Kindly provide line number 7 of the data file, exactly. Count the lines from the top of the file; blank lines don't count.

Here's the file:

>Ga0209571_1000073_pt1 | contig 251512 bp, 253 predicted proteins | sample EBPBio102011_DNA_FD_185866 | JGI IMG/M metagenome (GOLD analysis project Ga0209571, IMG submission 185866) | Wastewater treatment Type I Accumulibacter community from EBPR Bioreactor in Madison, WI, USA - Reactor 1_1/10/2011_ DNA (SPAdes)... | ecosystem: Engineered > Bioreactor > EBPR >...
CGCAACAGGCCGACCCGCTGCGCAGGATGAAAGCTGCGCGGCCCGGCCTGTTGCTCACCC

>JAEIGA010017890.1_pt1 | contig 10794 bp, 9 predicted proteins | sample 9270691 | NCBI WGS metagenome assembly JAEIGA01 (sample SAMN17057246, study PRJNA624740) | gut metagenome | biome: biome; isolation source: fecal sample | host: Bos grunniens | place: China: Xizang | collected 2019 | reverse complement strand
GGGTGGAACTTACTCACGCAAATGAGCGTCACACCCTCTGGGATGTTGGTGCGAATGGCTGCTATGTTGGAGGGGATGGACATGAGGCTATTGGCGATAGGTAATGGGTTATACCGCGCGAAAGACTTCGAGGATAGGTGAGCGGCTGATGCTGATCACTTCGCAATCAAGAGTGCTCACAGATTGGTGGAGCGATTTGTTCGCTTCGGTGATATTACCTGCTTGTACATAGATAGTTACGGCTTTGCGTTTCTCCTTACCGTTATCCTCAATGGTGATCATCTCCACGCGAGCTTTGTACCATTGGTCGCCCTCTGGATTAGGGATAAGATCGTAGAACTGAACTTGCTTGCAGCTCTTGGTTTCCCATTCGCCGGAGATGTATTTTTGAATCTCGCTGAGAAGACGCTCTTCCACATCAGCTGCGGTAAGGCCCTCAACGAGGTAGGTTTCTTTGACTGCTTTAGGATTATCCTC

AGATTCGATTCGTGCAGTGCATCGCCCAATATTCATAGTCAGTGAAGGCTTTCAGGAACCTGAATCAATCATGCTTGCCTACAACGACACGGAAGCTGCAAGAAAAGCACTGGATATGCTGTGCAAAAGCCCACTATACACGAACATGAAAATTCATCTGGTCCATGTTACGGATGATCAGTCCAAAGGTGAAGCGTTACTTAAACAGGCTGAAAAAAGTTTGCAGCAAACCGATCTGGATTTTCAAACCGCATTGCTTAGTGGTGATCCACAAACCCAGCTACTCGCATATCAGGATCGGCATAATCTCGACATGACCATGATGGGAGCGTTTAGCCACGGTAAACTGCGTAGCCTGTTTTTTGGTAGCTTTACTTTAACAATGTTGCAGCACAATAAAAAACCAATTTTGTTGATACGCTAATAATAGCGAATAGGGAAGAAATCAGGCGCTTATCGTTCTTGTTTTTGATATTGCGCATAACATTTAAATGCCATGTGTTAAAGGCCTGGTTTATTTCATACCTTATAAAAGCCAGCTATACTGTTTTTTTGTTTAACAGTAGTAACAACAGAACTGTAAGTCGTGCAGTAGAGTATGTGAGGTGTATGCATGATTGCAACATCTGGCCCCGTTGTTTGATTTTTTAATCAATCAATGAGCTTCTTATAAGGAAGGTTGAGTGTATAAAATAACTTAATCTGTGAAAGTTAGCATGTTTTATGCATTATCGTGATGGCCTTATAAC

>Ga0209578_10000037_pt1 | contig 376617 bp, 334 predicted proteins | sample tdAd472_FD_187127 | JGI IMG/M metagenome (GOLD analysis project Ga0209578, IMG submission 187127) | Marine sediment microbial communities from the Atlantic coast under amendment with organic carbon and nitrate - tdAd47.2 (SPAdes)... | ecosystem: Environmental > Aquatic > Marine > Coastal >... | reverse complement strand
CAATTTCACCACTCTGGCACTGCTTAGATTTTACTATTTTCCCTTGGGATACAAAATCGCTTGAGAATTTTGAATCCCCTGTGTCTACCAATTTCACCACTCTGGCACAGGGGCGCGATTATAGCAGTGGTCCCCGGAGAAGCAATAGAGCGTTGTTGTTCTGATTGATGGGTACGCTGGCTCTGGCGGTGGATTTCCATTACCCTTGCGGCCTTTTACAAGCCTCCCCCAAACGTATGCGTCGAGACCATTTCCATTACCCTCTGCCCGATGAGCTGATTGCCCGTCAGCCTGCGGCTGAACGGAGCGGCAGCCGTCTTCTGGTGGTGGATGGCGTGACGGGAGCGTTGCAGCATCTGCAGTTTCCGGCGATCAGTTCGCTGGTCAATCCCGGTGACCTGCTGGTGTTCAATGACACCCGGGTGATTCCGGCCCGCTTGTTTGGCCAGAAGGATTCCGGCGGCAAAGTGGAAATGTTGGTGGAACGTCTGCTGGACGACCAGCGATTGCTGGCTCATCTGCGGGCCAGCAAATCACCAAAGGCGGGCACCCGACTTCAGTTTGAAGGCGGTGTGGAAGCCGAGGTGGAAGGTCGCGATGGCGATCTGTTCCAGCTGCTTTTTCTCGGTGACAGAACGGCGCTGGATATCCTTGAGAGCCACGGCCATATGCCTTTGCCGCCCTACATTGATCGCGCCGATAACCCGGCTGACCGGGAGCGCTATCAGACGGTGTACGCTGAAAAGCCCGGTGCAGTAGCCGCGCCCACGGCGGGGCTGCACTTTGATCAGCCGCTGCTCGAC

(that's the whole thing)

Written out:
CAATTTCACCACTCTGGCACTGCTTAGATTTTACTATTTTCCCTTGGGATACAAAATCGCTTGAGAATTTTGAATCCCCTGTGTCTACCAATTTCACCACTCTGGCACAGGGGCGCGATTATAGCAGTGGTCCCCGGAGAAGCAATAGAGCGTTGTTGTTCTGATTGATGGGTACGCTGGCTCTGGCGGTGGATTTCCATTACCCTTGCGGCCTTTTACAAGCCTCCCCCAAACGTATGCGTCGAGACCATTTCCATTACCCTCTGCCCGATGAGCTGATTGCCCGTCAGCCTGCGGCTGAACGGAGCGGCAGCCGTCTTCTGGTGGTGGATGGCGTGACGGGAGCGTTGCAGCATCTGCAGTTTCCGGCGATCAGTTCGCTGGTCAATCCCGGTGACCTGCTGGTGTTCAATGACACCCGGGTGATTCCGGCCCGCTTGTTTGGCCAGAAGGATTCCGGCGGCAAAGTGGAAATGTTGGTGGAACGTCTGCTGGACGACCAGCGATTGCTGGCTCATCTGCGGGCCAGCAAATCACCAAAGGCGGGCACCCGACTTCAGTTTGAAGGCGGTGTGGAAGCCGAGGTGGAAGGTCGCGATGGCGATCTGTTCCAGCTGCTTTTTCTCGGTGACAGAACGGCGCTGGATATCCTTGAGAGCCACGGCCATATGCCTTTGCCGCCCTACATTGATCGCGCCGATAACCCGGCTGACCGGGAGCGCTATCAGACGGTGTACGCTGAAAAGCCCGGTGCAGTAGCCGCGCCCACGGCGGGGCTGCACTTTGATCAGCCGCTGCTCGAC